Respondent also sought to have Dr. French testify that J.J. was not a credible witness and that respondent did not fit the profile of a sex offender. The State filed a motion in limine seeking to bar Dr. French's testimony in this regard. The court granted the State's motion but allowed respondent to make an offer of proof.
During the offer of proof, Dr. French testified that the State presented no "strong credible evidence of childhood sexual abuse." Furthermore, Dr. French stated that J.J. was not a credible witness because of the coercive nature of the interview process employed at the Center. Finally, Dr. French concluded that DCFS "failed to pursue other explanations," noting that DCFS workers, in a December 1998 report, stated that "this is not a very strong case." Dr. French further testified that the psychological tests he performed on respondent did not indicate that respondent suffered from any severe psychopathology, including those relating to sexual behavior and alcoholism. The court elected to stand on its original decision to bar Dr. French's testimony regarding J.J.'s credibility and any "profiling" evidence regarding respondent as a sex offender. The court noted that the testimony regarding J.J.'s credibility invaded the province of the fact finder and that case law clearly indicated that "profiling" testimony was not admissible.
In November 1999, at the conclusion of all the evidence, the trial court found that the State had proved its petition and adjudicated all three minors neglected. In reaching its decision, the court remarked that, in its opinion:
"[C]onsistent statements were given by the [m]inor, that he was touched in his private area by his father, and *** the [c]court notes *** a consistency about these statements to a number of different people, including in chambers. *** [T]he [c]court believes based on all the evidence[,] that by a preponderance of the evidence *** some touching in the sexual area has occurred[.] *** [T]his created an environment *** injurious as related to the child's sexuality."
In December 1998, the court, in its dispositional order, granted Ellen Golden full custody of all three minors. Further, the court provided respondent supervised visitation, at DCFS' discretion, only after he successfully completes a sex offender evaluation and provided that the children's therapist agrees such visitation is in the minors' best interests. This appeal followed.
A. The Trial Court's Conclusions
Defendant first argues that the trial court's finding of neglect and subsequent disposition granting full custody of the minors to Ellen Golden was against the manifest weight of the evidence. With respect to the court's dispositional order, respondent contends that, since the finding of neglect was against the manifest weight of the evidence, the court's subsequent disposition is also against the manifest weight of the evidence. We disagree.
Typically, a circuit court's finding as to whether abuse or neglect occurred will not be disturbed on appeal unless contrary to the manifest weight of the evidence. In re A.P., 179 Ill. 2d 184, 204, 688 N.E.2d 642, 652 (1997). This standard is appropriate given that the trial court is in a far better position than this court to assess the credibility of the witnesses and weigh the evidence. In re T.B., 215 Ill. App. 3d 1059, 1062, 574 N.E.2d 893, 896 (1991). A reviewing court will not overturn the trial court's findings merely because the reviewing court might have reached a different conclusion. T.B., 215 Ill. App. 3d at 1062, 574 N.E.2d at 896.
In this case, J.J. testified, in camera, admitting that respondent touched his "private area" and that it "felt bad" when he did so. Ellen Golden and Judy O'Brien each testified that J.J. personally told them that respondent had touched him inappropriately, and, according to McKittrick, J.J. indicated respondent was doing something scary to him while he was in the bathroom. Furthermore, Detective Fevor and O'Brien said that, during an interview at the Center, J.J. again stated that respondent had touched him inappropriately on more than one occasion and, in addition, had done the same to B.J. and B.J. The court considered not just these people's testimony regarding the interview, but actually listened to a tape recording of the interview and reviewed the written transcripts. Further, on at least three different occasions, when asked, J.J. pointed to an area between a doll's legs to indicate where respondent had touched him.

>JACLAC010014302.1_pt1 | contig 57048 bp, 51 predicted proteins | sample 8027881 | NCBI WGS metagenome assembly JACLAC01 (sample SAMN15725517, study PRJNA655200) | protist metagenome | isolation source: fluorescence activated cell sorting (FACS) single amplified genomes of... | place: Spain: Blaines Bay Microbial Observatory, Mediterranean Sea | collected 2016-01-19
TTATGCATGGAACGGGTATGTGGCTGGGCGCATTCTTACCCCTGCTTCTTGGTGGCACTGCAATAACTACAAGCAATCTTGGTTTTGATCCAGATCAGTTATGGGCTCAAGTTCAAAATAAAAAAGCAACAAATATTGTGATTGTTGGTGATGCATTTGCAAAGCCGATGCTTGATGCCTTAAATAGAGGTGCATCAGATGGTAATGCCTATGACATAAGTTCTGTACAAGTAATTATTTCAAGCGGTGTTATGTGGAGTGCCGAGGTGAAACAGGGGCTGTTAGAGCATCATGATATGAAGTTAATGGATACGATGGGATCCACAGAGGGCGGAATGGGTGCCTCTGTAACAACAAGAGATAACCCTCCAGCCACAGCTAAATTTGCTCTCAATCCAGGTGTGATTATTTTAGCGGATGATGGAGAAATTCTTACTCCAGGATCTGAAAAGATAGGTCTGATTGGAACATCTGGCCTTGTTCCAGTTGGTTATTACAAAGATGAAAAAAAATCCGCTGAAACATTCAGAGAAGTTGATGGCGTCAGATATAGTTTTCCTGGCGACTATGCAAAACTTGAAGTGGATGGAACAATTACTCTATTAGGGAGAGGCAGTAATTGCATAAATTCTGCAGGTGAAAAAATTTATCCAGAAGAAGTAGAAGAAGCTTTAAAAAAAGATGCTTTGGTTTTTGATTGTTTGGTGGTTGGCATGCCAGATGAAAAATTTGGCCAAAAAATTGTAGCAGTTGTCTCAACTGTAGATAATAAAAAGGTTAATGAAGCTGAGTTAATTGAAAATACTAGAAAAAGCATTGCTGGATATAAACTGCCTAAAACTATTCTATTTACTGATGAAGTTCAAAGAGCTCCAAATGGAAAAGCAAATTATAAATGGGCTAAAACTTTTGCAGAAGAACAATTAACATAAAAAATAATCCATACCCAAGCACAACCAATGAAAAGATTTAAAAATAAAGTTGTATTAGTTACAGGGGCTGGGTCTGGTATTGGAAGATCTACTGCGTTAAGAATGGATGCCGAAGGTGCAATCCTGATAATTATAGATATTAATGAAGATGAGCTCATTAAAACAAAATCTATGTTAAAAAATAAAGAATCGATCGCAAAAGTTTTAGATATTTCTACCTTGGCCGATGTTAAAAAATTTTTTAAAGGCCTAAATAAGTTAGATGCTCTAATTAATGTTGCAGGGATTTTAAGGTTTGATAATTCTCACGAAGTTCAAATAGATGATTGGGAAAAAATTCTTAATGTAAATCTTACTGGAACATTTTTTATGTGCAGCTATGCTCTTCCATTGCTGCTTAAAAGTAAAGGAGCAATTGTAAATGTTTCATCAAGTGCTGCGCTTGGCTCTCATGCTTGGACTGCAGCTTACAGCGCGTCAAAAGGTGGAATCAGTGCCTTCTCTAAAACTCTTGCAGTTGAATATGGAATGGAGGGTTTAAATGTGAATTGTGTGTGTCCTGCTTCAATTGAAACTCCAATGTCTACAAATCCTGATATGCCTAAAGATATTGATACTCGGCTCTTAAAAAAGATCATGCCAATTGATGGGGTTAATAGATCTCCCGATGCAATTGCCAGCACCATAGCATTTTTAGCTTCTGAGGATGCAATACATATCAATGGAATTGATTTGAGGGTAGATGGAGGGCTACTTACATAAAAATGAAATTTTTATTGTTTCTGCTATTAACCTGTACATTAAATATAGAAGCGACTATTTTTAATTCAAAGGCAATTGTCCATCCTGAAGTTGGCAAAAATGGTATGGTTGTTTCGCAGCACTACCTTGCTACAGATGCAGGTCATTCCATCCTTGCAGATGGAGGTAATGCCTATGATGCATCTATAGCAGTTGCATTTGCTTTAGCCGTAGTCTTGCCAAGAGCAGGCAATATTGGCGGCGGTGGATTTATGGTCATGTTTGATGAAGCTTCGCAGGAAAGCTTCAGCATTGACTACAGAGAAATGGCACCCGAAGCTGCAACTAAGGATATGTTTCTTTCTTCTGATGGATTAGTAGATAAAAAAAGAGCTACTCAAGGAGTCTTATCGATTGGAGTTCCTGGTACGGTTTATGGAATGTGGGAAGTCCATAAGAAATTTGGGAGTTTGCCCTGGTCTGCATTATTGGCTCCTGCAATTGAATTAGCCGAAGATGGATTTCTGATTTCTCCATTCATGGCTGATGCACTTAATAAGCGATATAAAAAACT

In addition, more than one witness testified that J.J.'s problems with encopresis and enuresis could be caused by sexual abuse. While Dr. Sapetti testified that there are other causes besides sexual abuse, he stated that, after running several tests, he found no physical cause for J.J.'s toilet training regression problems. Finally, respondent admitted that he had previously physically abused J.J. and had, as a result, lost his visitation privileges for about a year. Although the State presented scant evidence regarding respondent's abuse of B.J. and B.J., where a trial court finds that the minors' environment is injurious, it need not wait until each child becomes a victim or is emotionally damaged in order to remove the child from the household. T.B., 215 Ill. App. 3d at 1062-63, 574 N.E.2d at 896. Parents have a duty to protect their children from harm, and their failure to provide a safe and nurturing shelter clearly falls within the concept of statutory neglect. In re M.K., 271 Ill. App. 3d 820, 826, 649 N.E.2d 74, 79 (1995). Given that J.J. consistently identified respondent as the one who touched him, he told several different people the same thing at different times, the witnesses' corroboration of J.J.'s in camera testimony, and the lack of a medical explanation for J.J.'s toilet training regression problems, we conclude that the trial court's finding that all three minors were neglected by virtue of being exposed to an environment injurious to their welfare was not against the manifest weight of the evidence.